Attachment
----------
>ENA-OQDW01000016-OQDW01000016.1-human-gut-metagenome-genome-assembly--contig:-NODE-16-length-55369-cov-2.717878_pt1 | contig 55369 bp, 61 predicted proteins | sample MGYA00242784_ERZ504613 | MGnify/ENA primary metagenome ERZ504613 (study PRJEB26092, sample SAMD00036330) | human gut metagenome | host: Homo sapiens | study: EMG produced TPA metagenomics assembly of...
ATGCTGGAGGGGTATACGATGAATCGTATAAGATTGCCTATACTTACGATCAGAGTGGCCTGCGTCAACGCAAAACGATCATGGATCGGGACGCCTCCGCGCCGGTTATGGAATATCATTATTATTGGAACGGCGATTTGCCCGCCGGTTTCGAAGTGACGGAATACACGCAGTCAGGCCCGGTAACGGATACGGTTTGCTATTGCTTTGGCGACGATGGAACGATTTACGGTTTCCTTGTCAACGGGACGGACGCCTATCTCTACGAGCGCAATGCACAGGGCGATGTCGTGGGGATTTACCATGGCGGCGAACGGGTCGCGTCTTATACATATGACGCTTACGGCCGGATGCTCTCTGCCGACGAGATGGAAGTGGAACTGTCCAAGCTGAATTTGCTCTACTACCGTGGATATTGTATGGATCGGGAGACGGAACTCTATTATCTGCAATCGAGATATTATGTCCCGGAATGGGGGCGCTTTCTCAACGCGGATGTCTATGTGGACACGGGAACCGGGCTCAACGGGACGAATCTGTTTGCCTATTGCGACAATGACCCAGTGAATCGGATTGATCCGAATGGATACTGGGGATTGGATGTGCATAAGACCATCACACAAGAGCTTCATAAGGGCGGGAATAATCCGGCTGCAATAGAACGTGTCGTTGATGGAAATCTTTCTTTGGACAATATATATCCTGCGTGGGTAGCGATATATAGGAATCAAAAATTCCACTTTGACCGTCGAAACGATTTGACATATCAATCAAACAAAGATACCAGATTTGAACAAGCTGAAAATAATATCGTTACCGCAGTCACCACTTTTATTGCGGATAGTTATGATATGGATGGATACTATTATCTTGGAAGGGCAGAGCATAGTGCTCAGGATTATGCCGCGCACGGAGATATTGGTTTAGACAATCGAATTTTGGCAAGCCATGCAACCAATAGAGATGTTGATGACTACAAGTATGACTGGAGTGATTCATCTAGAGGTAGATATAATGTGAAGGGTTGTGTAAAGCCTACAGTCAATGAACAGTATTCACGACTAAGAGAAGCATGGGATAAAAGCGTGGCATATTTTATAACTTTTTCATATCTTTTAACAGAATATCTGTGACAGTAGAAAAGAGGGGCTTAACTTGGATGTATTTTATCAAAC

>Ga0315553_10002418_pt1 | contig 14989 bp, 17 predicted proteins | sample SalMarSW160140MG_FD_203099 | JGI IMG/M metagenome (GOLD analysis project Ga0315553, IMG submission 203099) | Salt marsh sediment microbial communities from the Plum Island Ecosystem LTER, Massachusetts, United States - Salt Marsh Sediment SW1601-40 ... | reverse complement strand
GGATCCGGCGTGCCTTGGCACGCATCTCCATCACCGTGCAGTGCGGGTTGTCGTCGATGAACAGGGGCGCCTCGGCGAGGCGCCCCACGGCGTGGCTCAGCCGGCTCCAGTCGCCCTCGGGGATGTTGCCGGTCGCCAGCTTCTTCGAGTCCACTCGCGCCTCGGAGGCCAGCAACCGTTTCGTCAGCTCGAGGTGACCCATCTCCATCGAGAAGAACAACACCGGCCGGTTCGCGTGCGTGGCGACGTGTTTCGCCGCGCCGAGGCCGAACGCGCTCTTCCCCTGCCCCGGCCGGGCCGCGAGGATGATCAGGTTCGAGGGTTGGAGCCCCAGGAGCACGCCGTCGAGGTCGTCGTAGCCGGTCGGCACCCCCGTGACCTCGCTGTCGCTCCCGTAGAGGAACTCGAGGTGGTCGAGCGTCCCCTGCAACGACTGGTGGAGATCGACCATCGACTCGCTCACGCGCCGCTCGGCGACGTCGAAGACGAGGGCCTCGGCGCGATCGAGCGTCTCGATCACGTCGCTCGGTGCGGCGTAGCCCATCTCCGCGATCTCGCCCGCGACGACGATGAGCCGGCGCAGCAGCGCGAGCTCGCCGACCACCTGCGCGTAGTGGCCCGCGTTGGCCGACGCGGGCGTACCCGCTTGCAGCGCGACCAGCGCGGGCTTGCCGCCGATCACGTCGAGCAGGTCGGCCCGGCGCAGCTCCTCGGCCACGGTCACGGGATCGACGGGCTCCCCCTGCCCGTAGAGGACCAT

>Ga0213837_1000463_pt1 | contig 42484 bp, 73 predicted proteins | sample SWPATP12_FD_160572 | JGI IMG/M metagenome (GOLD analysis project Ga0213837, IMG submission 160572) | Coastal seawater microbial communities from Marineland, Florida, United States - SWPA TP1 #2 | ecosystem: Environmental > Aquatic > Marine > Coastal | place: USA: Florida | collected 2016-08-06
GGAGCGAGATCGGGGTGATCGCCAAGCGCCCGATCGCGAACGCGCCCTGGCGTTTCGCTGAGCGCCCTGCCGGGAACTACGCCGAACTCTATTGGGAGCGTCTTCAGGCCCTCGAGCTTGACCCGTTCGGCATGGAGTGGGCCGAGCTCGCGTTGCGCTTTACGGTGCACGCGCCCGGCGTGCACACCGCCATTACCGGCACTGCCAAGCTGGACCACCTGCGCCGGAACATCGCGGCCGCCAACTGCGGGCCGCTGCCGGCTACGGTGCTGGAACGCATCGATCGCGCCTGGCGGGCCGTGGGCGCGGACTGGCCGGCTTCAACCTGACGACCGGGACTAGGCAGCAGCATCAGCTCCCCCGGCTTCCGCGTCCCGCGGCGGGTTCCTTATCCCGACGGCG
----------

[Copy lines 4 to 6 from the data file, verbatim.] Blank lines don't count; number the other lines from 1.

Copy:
GGATCCGGCGTGCCTTGGCACGCATCTCCATCACCGTGCAGTGCGGGTTGTCGTCGATGAACAGGGGCGCCTCGGCGAGGCGCCCCACGGCGTGGCTCAGCCGGCTCCAGTCGCCCTCGGGGATGTTGCCGGTCGCCAGCTTCTTCGAGTCCACTCGCGCCTCGGAGGCCAGCAACCGTTTCGTCAGCTCGAGGTGACCCATCTCCATCGAGAAGAACAACACCGGCCGGTTCGCGTGCGTGGCGACGTGTTTCGCCGCGCCGAGGCCGAACGCGCTCTTCCCCTGCCCCGGCCGGGCCGCGAGGATGATCAGGTTCGAGGGTTGGAGCCCCAGGAGCACGCCGTCGAGGTCGTCGTAGCCGGTCGGCACCCCCGTGACCTCGCTGTCGCTCCCGTAGAGGAACTCGAGGTGGTCGAGCGTCCCCTGCAACGACTGGTGGAGATCGACCATCGACTCGCTCACGCGCCGCTCGGCGACGTCGAAGACGAGGGCCTCGGCGCGATCGAGCGTCTCGATCACGTCGCTCGGTGCGGCGTAGCCCATCTCCGCGATCTCGCCCGCGACGACGATGAGCCGGCGCAGCAGCGCGAGCTCGCCGACCACCTGCGCGTAGTGGCCCGCGTTGGCCGACGCGGGCGTACCCGCTTGCAGCGCGACCAGCGCGGGCTTGCCGCCGATCACGTCGAGCAGGTCGGCCCGGCGCAGCTCCTCGGCCACGGTCACGGGATCGACGGGCTCCCCCTGCCCGTAGAGGACCAT

>Ga0213837_1000463_pt1 | contig 42484 bp, 73 predicted proteins | sample SWPATP12_FD_160572 | JGI IMG/M metagenome (GOLD analysis project Ga0213837, IMG submission 160572) | Coastal seawater microbial communities from Marineland, Florida, United States - SWPA TP1 #2 | ecosystem: Environmental > Aquatic > Marine > Coastal | place: USA: Florida | collected 2016-08-06
GGAGCGAGATCGGGGTGATCGCCAAGCGCCCGATCGCGAACGCGCCCTGGCGTTTCGCTGAGCGCCCTGCCGGGAACTACGCCGAACTCTATTGGGAGCGTCTTCAGGCCCTCGAGCTTGACCCGTTCGGCATGGAGTGGGCCGAGCTCGCGTTGCGCTTTACGGTGCACGCGCCCGGCGTGCACACCGCCATTACCGGCACTGCCAAGCTGGACCACCTGCGCCGGAACATCGCGGCCGCCAACTGCGGGCCGCTGCCGGCTACGGTGCTGGAACGCATCGATCGCGCCTGGCGGGCCGTGGGCGCGGACTGGCCGGCTTCAACCTGACGACCGGGACTAGGCAGCAGCATCAGCTCCCCCGGCTTCCGCGTCCCGCGGCGGGTTCCTTATCCCGACGGCG